If you filed your taxes promptly but didn’t pay the taxes, interest is assessed on the unpaid amount. A failure-to-pay penalty can also be assessed; this amount is equal to 1/2 of 1% per month or part of a month, up to 25%, of the amount still owed.

What Causes Default?

According to the IRS, four reasons are considered defaults to an IRS Payment Plan that requires the taxpayer to address promptly to avoid enforced collection:

  1. Missed payments: You missed two payments in a year.
  2. Another balance owed: You file another return or have another balance owed and do not pay the balance in full.
  3. Non-responsive to IRS: The IRS asks you to provide updated financial information, and you provide incomplete information or do not provide the information.
  4. Did not adjust payments: You failed to pay a modified payment amount agreed upon.

The IRS allows only one IRS Payment Plan per taxpayer. They will not give you a separate payment plan on any new return balance owed. 

Opportunities for Reinstatement

The IRS sends one of two notices, CP523 or Letter 2975, if:

  • You miss a payment.
  • File another return with a balance due without payment.
  • Fail to comply with the terms of the payment plan.

These notices and letters do not terminate your IRS Payment Plan; they put you on notice that you must take action within 30 days. The IRS will issue a levy 90 days after the notice date if not rectified promptly. If corrected, you can reinstate the IRS Payment Plan 30 days after the letter to avoid IRS levies; the IRS has the discretion to request new financial information.  

Starting from Scratch

If you do not qualify for the automatic reinstatement, the IRS will want financial information based on your circumstances and the amount owed. If the default were created due to a new balance from a recently filed return, the IRS would require you to increase your withholding or pay estimated tax payments if underwithholding caused the new balance.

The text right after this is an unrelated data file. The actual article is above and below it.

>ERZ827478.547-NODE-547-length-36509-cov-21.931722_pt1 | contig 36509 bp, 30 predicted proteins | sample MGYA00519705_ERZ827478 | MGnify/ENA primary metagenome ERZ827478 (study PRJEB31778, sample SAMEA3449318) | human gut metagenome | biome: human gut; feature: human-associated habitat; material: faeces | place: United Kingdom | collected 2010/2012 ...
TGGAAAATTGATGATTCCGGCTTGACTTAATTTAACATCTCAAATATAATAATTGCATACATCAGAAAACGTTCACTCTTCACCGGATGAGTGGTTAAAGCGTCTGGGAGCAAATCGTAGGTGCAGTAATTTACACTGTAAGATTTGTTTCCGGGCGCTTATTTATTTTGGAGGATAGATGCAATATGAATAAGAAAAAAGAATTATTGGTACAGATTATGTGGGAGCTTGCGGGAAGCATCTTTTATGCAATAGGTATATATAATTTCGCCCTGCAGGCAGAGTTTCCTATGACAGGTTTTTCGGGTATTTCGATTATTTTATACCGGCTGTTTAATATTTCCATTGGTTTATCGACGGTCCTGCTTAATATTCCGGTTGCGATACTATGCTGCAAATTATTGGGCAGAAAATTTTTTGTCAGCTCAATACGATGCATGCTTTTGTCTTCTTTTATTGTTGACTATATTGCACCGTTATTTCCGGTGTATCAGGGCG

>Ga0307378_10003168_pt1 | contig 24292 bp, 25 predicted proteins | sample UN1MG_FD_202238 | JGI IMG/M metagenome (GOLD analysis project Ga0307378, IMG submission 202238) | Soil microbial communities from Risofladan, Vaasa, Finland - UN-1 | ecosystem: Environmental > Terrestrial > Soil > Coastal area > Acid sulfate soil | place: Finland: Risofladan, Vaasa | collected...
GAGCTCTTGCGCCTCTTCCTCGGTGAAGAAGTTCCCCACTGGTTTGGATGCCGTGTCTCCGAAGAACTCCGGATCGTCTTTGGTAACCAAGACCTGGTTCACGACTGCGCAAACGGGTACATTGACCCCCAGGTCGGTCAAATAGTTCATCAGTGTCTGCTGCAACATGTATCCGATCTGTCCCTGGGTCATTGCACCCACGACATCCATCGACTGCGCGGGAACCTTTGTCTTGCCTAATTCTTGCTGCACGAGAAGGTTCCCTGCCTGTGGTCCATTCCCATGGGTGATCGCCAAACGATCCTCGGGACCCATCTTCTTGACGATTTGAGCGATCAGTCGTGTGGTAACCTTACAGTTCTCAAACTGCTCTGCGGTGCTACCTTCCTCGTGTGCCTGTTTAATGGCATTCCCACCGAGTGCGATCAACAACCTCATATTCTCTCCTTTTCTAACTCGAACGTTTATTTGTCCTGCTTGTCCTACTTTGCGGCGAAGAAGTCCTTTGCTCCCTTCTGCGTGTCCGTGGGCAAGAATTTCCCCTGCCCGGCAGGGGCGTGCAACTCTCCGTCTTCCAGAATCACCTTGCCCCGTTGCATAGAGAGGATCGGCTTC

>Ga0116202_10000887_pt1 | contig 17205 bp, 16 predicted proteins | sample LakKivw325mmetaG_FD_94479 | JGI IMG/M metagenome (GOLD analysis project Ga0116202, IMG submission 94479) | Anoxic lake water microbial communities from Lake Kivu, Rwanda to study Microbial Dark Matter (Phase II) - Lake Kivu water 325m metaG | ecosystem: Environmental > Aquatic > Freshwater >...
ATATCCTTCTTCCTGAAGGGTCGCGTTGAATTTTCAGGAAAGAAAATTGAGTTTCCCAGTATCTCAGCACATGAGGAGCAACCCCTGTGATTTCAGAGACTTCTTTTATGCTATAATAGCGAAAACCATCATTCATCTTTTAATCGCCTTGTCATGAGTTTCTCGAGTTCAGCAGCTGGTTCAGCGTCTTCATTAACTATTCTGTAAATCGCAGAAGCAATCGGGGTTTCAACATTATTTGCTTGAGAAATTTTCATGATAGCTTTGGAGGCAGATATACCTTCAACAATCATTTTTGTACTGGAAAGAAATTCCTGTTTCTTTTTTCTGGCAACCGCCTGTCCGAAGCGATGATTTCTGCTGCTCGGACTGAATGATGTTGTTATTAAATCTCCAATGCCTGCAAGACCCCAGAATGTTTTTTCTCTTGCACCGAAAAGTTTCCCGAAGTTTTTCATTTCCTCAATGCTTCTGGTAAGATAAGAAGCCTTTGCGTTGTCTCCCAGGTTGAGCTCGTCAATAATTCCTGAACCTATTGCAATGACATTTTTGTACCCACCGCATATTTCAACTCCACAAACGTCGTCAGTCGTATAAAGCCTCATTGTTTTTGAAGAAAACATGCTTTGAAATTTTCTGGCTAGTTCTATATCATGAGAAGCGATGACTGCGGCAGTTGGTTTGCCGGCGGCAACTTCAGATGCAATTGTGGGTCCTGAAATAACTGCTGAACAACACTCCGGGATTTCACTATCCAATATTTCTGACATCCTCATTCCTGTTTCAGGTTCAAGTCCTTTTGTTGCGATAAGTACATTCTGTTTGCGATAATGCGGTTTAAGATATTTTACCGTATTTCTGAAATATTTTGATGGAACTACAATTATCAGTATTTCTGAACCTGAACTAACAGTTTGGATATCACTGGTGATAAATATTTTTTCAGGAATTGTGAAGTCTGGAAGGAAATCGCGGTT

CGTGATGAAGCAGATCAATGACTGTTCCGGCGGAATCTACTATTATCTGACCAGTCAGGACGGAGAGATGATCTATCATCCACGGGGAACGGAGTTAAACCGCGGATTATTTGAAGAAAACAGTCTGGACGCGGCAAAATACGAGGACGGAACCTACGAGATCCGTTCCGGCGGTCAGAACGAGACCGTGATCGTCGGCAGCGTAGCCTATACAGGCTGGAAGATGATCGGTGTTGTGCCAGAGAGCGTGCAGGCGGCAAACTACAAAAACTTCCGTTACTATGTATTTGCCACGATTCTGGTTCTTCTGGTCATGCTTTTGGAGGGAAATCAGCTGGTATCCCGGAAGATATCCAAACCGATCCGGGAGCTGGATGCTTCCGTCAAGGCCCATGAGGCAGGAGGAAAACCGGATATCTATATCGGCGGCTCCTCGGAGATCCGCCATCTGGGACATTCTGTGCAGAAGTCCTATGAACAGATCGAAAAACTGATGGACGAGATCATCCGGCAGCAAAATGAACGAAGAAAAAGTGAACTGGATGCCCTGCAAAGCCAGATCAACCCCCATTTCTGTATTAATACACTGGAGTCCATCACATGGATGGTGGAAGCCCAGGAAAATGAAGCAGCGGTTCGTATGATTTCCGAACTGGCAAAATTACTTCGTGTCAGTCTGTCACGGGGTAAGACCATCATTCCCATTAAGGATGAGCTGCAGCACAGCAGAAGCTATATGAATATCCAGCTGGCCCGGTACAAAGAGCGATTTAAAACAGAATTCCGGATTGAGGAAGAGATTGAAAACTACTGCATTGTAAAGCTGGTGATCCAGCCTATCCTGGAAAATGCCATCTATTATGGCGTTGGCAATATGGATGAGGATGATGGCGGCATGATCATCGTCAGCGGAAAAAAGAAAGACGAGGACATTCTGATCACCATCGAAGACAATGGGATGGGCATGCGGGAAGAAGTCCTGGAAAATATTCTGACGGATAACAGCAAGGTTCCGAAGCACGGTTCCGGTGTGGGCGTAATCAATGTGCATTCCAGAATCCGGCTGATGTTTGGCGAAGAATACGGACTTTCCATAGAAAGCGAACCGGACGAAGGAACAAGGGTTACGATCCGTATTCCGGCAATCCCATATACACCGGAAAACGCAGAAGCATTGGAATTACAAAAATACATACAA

The Cost of Doing Nothing

Taxpayers may face enforced IRS collection if they do not get back into good standing with the IRS within 90 days. If a taxpayer owes more than $53,000, the IRS starts passport restriction proceedings. The IRS will also seek levies from employers, financial institutions, and other payers.

If you agree to direct debit payments and reassure the IRS that you will not owe again, they often allow you to reinstate your IRS Payment Plan, and you pay the reinstatement fee of $89.

Can You Go to Jail for Defaulting on an IRS Payment Plan?

If you misrepresented or misled the IRS, the penalties may include jail time and fines up to 200% of the total amount of taxes and up to two years in jail.

Does the IRS Forgive Debt?

It is rare for the IRS to forgive tax debt, but the obligation may be deferred if you can prove a hardship qualifies you for Currently Non-Collectible status.

Take Control of Your Tax Issues

Fiscal Solutions, LLC., Houston, Texas’ top-rated tax resolution firm, is owned by Mr. Randy Lewis, a 20-year veteran as an IRS Revenue Officer. Mr. Lewis’ in-depth knowledge and experience with Federal tax laws can help negotiate the most equitable resolution to fit your budget, ensure successful payments and remove the constant threats from the IRS. Give Fiscal Solutions a call today to discuss how we can help. Your case will get the attention it deserves!